When Was the Last Time You Tweeted to Your Garbage Company?

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10th August, 2010. The day when the first meaningful tweet from the garbage industry in the UK came out: “Don’t miss what happens when Viridor CEO Colin Drummond joins staff as part of Channel 4’s Undercover Boss. This Thursday 9pm.“ No one replied to that.

The fifth largest UK company by revenue, Viridor, started a new era of a waste management industry while actively using social media. A month later, the third largest company, Sita UK, followed this example and also established their account. Is tweeting about garbage a new trend?

It appears so. So far, Viridor has 2794 tweets related to the garbage industry, whereas Sita UK – “only” has 1203. FCC Environment, the largest company in waste management industry in the UK, opened their account July 2010 (though no active communication was observed until mid-2011).

“Social media is the form of communication that waste management industry has to choose”, Waleed Montasser from the Center for Sustainable Wastes Management (University of Northampton, UK) claims. “Now people have to have a chance to ask the things they care about more interactively than just picking up a phone and calling to a waste management company.”

Tweeting garbage?

Catherine Bulinski/Kasia/flickr

Tweeting garbage?

But even if garbage companies opened Twitter accounts as a way to keep consumers informed, so far Twitter seems to be a place for frustrated customers to vent their feelings. At the moment, the only type of opinions you can find is consumers insulting the companies: “F*****g w****rs emptying bins at this time in the morning!”

Potentially, social media could have a positive sociological impact, say experts. “Social media is the place where waste management companies could explain to the consumers why they have to recycle”, says Montasser. “This could create the culture we have been trying for years.”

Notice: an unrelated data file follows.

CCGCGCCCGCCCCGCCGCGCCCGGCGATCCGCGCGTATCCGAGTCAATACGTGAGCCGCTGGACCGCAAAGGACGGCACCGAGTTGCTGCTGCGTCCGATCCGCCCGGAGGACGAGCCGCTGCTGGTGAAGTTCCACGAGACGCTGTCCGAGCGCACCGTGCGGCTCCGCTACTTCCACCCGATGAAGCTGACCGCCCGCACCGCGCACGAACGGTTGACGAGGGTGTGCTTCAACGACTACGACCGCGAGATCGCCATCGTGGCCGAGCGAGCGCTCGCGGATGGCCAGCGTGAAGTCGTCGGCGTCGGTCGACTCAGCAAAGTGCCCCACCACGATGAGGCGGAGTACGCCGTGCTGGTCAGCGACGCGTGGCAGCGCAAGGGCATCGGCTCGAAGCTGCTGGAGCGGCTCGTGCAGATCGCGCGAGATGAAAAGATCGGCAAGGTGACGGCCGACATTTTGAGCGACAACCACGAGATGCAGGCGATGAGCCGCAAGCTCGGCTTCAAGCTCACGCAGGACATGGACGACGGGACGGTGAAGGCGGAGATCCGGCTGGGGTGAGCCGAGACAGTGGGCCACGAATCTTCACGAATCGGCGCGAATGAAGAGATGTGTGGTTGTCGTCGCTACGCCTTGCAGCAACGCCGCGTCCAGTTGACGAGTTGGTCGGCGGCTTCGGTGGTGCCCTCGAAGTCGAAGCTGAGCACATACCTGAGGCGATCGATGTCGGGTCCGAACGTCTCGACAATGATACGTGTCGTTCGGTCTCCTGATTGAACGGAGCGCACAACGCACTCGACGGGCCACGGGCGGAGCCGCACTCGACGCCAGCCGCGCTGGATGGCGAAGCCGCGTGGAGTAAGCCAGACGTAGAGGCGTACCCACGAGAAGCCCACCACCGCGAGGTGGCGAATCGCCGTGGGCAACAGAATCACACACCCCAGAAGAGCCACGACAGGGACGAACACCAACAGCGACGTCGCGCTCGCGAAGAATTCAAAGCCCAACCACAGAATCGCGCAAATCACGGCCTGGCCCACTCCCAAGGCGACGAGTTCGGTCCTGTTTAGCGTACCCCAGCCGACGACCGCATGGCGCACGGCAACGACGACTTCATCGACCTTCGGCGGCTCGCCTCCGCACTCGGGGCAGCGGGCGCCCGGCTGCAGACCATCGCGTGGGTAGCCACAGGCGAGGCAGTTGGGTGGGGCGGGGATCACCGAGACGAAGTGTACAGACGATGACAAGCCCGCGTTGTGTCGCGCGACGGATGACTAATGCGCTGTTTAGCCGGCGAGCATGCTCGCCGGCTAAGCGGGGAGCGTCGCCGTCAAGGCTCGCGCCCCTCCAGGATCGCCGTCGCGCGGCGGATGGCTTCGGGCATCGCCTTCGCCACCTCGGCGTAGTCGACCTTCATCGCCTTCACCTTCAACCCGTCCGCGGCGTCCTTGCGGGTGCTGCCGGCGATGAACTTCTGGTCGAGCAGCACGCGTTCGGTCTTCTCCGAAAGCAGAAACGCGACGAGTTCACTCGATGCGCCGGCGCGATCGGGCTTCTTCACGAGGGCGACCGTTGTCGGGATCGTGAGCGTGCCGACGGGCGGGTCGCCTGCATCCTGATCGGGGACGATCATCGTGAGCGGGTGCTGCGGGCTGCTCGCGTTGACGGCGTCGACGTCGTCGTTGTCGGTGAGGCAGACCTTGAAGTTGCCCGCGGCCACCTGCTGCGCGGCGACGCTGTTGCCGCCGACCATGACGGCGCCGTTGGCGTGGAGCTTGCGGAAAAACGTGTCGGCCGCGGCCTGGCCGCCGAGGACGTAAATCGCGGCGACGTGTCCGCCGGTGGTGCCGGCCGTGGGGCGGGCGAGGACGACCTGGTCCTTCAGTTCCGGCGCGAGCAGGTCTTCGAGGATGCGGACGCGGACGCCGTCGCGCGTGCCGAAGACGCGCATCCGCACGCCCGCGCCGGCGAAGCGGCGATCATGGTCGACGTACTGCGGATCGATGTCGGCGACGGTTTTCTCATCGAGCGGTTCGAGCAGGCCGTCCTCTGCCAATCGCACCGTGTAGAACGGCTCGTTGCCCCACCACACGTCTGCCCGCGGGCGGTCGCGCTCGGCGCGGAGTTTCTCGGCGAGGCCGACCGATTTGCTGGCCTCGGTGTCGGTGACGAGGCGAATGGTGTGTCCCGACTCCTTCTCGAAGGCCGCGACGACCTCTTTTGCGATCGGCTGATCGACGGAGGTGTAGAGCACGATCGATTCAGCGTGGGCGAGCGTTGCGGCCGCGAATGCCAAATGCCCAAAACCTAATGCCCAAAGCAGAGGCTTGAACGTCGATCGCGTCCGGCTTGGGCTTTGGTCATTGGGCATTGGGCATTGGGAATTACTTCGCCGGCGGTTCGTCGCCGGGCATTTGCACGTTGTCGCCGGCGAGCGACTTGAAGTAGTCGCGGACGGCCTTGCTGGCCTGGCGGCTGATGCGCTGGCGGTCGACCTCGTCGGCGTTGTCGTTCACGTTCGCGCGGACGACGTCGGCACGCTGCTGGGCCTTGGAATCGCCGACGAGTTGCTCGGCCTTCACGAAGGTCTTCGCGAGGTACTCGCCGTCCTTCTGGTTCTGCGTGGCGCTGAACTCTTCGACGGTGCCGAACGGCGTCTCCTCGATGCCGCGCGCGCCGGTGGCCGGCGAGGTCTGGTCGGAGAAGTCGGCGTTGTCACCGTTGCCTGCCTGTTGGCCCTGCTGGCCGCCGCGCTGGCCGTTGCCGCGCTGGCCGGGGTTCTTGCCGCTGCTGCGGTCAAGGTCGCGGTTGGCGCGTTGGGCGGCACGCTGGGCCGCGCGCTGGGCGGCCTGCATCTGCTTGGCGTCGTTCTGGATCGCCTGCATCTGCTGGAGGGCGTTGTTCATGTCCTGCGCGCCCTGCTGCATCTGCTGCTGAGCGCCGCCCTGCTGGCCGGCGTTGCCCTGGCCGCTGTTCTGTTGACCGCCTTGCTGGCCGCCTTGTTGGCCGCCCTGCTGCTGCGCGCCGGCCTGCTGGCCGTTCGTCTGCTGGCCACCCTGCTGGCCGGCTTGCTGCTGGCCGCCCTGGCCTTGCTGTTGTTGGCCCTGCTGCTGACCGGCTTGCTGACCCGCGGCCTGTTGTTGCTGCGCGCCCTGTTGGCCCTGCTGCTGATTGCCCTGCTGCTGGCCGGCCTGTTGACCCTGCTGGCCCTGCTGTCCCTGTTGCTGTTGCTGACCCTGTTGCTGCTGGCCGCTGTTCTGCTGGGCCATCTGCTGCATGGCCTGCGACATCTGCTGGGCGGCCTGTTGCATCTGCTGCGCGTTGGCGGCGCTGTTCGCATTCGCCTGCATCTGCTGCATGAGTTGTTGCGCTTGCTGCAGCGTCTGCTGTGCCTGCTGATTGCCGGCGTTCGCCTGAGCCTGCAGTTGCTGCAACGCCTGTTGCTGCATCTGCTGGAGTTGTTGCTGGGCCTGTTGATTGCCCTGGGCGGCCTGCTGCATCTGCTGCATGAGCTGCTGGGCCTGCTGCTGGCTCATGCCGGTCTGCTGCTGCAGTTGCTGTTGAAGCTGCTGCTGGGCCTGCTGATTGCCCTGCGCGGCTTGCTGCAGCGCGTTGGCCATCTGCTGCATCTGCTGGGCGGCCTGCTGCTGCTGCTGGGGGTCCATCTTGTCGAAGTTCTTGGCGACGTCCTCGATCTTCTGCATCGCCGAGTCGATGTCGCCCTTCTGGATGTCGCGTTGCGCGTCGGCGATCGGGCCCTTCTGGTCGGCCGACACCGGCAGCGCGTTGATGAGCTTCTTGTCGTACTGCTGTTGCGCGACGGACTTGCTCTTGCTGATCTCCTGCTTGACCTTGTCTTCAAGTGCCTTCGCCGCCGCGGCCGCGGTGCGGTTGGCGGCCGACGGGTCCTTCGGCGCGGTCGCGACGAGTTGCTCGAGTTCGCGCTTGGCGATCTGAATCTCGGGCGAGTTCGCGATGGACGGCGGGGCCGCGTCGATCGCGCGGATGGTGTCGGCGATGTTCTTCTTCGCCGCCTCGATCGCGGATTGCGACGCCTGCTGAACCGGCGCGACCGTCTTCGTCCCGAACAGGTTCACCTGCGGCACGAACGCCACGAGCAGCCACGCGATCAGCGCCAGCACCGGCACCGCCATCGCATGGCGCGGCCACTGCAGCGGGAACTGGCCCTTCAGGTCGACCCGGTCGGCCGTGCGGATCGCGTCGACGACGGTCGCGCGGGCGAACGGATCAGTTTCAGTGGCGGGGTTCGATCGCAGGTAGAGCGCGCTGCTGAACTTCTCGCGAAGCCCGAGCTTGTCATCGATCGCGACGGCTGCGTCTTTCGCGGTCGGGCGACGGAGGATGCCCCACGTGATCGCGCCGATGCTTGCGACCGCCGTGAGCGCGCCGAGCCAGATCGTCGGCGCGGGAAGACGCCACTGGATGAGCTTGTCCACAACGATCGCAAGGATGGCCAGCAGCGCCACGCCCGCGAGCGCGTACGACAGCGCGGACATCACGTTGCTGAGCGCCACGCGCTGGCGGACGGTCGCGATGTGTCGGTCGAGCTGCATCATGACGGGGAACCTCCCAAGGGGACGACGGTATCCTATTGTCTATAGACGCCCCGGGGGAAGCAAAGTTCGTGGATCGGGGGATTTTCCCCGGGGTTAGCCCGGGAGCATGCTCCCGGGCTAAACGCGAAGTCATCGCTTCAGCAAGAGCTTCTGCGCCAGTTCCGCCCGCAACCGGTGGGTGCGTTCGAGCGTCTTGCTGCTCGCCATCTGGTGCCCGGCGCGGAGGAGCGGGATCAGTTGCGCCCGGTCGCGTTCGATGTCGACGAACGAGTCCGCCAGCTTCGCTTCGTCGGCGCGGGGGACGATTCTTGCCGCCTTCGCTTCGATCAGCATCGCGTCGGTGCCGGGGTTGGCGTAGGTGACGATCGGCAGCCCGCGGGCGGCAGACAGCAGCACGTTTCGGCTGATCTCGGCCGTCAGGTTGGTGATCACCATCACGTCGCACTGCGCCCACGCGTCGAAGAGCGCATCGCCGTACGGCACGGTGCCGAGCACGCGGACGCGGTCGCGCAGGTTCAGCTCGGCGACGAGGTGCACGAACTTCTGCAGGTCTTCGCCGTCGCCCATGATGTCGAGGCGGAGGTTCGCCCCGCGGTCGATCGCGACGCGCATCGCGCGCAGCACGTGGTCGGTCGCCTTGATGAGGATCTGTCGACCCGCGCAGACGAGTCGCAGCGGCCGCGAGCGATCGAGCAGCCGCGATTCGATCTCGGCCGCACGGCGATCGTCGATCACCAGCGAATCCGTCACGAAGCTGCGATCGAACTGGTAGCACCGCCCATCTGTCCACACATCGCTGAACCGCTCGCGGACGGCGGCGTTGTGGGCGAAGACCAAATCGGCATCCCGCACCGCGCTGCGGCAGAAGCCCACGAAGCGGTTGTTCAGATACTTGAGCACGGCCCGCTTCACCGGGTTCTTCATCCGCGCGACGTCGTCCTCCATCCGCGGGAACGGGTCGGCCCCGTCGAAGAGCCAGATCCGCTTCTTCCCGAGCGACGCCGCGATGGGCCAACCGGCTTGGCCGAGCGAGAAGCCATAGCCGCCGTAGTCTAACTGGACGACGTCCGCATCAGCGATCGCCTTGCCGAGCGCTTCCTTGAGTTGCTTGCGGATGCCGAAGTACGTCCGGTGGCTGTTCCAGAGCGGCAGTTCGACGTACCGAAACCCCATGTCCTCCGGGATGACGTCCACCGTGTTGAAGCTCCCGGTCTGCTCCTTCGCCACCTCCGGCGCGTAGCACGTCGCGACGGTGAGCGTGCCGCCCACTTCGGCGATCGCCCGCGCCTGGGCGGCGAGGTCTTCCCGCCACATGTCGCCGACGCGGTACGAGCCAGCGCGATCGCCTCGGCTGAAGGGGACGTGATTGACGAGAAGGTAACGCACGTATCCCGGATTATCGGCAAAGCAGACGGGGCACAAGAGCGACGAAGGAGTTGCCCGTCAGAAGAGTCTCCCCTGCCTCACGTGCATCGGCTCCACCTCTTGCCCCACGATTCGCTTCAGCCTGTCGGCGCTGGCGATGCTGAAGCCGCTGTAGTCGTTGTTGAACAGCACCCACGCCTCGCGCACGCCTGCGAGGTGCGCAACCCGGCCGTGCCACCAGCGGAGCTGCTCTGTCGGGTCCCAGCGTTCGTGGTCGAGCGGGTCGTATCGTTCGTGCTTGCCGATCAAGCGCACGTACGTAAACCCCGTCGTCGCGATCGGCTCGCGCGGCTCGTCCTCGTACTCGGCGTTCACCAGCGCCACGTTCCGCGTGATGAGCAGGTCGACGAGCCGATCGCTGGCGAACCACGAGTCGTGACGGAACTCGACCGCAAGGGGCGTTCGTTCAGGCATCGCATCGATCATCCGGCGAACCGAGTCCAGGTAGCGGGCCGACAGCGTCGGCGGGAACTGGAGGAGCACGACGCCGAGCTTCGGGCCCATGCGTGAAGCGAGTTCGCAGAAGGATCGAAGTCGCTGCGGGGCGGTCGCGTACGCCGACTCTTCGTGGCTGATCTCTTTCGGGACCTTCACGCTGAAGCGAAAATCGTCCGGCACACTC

But the way in which garbage companies have implemented their social media strategies seems to encourage people to be more passive: even if they are following the companies that take care of their garbage on Twitter, customers do not necessarily ask where to recycle or how to avoid creating more waste. “The companies have to decide whom they are addressing their tweets to, what content they want to publish, how many human resources they can allow themselves to devote for this purpose. All this is costly”, Montasser explains.

“Another issue lies in the confidentiality the company has to deal with – once you address your post to a company, everyone can see your personal data. But at the same time, you yourself have to realize what do you agree on when registering to Facebook or Twitter.”

Currently, only 9 out of 20 largest waste management companies in the UK have their Twitter account. Despite that, Waleed Montasser sais that in his research he has found a clear link between how well the waste management company performs and its deployment of social media.

“It is just the matter of time when companies and citizens will change their behaviour,” Montasser says.

Waleed Montasser researches on the use of social media in the waste management industry in the UK.

Ieva Maniušytė

Waleed Montasser researches on the use of social media in the waste management industry in the UK.

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